Equality NC Action Fund Endorses in Chapel Hill Races

For the first time, Equality NC Action Fund has issued endorsements in key municipal races throughout North Carolina, including Chapel Hill. According to the announcement, they "evaluated candidates using multiple factors, including responses to an LGBT issue-based questionnaire, candidate interviews, public position statements, and past voting records."

Other municipalities included in this year's endorsements are Asheville, Charlotte, Durham, Fayetteville, Greensboro, Kure Beach, Raleigh, and Wilmington.

In the race for Chapel Hill mayor, Equality NC Action Fund endorses Mark Kleinschmidt for reelection.

In the race for Chapel Hill Town Council, Equality NC Action Fund endorses the following candidates:

  • Donna Bell
  • Michael Parker
  • Lee Storrow
  • Jim Ward

Read more about these endorsements here.



At this point, I would think an endorsement by ENCAF has very little merit, given Lee Storrow's police record and most recent brush with the law. Storrow is lucky he is not right now a guest of the county instead of being released on a promise to appear. But apparently has the cred to ring up an endorsement from this group.

So why so early in the campaign? Did ENCAF not take into consideration Storrow's history of bad decisions? In addition to endangering the public, Storrow has consistently voted to reduce the amount of affordable housing in the community and violate resource conservation district regs. Did ENCAF weigh those points?

And why was the endorsement entered before election forums and debates? What was the hurry?

Seems awfully short-sighted to endorse on those grounds.



get off my lawn

That's what half the residents of Chapel Hill have been saying to developers, Jerry, and yet the mayor and imcumbents keep voting against residents' wishes and best interests. So why would ENCAF endorse that sort of anti-community stance?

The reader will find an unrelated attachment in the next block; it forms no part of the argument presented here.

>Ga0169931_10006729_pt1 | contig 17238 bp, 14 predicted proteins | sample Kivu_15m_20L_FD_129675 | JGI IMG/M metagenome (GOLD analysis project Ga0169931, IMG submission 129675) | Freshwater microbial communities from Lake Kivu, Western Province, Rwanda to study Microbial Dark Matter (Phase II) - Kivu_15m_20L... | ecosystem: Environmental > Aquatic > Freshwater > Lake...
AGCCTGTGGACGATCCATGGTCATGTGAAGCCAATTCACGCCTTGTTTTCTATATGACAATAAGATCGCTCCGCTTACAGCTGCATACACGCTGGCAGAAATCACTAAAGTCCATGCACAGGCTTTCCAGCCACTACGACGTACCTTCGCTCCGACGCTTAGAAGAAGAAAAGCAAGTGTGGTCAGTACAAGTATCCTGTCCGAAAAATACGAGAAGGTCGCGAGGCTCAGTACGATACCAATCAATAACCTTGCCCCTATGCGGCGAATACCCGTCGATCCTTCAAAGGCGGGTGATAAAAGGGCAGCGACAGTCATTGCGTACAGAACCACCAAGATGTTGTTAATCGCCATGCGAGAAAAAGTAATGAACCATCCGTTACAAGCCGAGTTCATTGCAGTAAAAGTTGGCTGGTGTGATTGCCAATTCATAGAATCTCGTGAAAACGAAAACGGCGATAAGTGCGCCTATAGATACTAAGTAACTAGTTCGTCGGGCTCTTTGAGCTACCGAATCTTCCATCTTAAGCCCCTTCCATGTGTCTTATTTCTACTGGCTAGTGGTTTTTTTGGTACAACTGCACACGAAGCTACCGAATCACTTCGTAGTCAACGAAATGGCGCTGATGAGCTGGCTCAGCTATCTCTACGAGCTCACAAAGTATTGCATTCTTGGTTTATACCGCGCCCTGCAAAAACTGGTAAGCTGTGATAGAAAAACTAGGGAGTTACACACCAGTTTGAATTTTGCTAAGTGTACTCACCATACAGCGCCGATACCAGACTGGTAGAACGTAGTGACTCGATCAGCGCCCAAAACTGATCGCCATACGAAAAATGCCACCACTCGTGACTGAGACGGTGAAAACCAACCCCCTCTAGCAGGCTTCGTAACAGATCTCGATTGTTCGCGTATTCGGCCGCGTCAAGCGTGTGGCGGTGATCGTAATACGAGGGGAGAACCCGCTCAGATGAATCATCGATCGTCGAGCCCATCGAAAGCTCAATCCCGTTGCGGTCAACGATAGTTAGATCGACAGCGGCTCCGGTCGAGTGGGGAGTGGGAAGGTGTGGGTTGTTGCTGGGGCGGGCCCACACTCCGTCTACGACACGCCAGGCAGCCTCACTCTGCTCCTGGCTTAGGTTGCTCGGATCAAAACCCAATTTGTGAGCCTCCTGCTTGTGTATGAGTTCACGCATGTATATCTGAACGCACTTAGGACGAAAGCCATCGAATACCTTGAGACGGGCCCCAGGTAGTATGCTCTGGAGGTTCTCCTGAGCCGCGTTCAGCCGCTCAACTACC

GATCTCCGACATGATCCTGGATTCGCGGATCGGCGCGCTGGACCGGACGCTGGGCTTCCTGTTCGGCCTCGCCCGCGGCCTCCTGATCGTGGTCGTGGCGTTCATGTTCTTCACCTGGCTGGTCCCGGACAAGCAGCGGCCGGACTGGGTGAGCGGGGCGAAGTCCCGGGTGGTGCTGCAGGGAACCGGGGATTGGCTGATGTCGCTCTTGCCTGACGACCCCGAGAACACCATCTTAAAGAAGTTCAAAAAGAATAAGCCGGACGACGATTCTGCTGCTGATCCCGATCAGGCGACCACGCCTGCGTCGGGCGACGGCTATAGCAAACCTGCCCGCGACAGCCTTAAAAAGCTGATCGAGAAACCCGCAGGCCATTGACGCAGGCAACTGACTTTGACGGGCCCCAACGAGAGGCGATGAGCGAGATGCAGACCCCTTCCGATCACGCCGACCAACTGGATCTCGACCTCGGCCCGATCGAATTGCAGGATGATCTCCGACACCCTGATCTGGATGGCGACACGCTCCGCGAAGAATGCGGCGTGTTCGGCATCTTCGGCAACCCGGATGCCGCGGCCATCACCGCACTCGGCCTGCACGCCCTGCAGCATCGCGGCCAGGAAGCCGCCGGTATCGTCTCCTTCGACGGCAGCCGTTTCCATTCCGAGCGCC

I guess we will find out in 8 weeks what the voters think. As to "anti-community stance", that's a matter of opinion. Sorry ENCAF doesn't share your opinion. The council, elected by voters in 2011 and 2013 believes it is acting in the best interest of the community at-large. I have ZERO connection with developers, but my son and daughter-in-law are moving back to Chapel Hill in 2018 when she finishes her PhD in Cambridge and I want to make sure that CHALT doesn't succeed in driving up rents by limiting rental housing, since my son and D-I-L will be the evil renters destroying Chapel Hill. My family has lived in Chapel Hill on and off since 1941. 

Pro-tip, the attacks on Lee Storrow here and, and especially the vicious ones on Chapelboro, are the kind that will generate support for him. 

Don, you're making a strange argument here. The mission of Equality NC is to advocate for equality for lesbian, gay, bisexual, and transgender people, not for a particular approach to zoning and land use policy. Their endorsements reflect their judgment of candidates' commitment to advancing that mission, and they're spot on.

Chapel Hill Alliance for a Liveable Town (CHALT) is not driving up anyone's rent -- the council-approved developments are doing that by eliminating affordable housing and then building projects that set a target of $850 or more a bedroom per month. And by the time your DIL moves here, those rents will be closer to $1,000 a month per bedroom thanks to the short-sighted decisions by the council, including the incumbets above endorsed.

CHALT favors development that benefits the town as much as developers -- check out the webste for the facts and details instead of getting your information second- or third-hand. The group objects to the sort of give-aways that we have seen the council throw to developers with Obey Creek, The Edge and Ephesus-Fordham, all of which will cost tax payers more than the town will receive in benefits.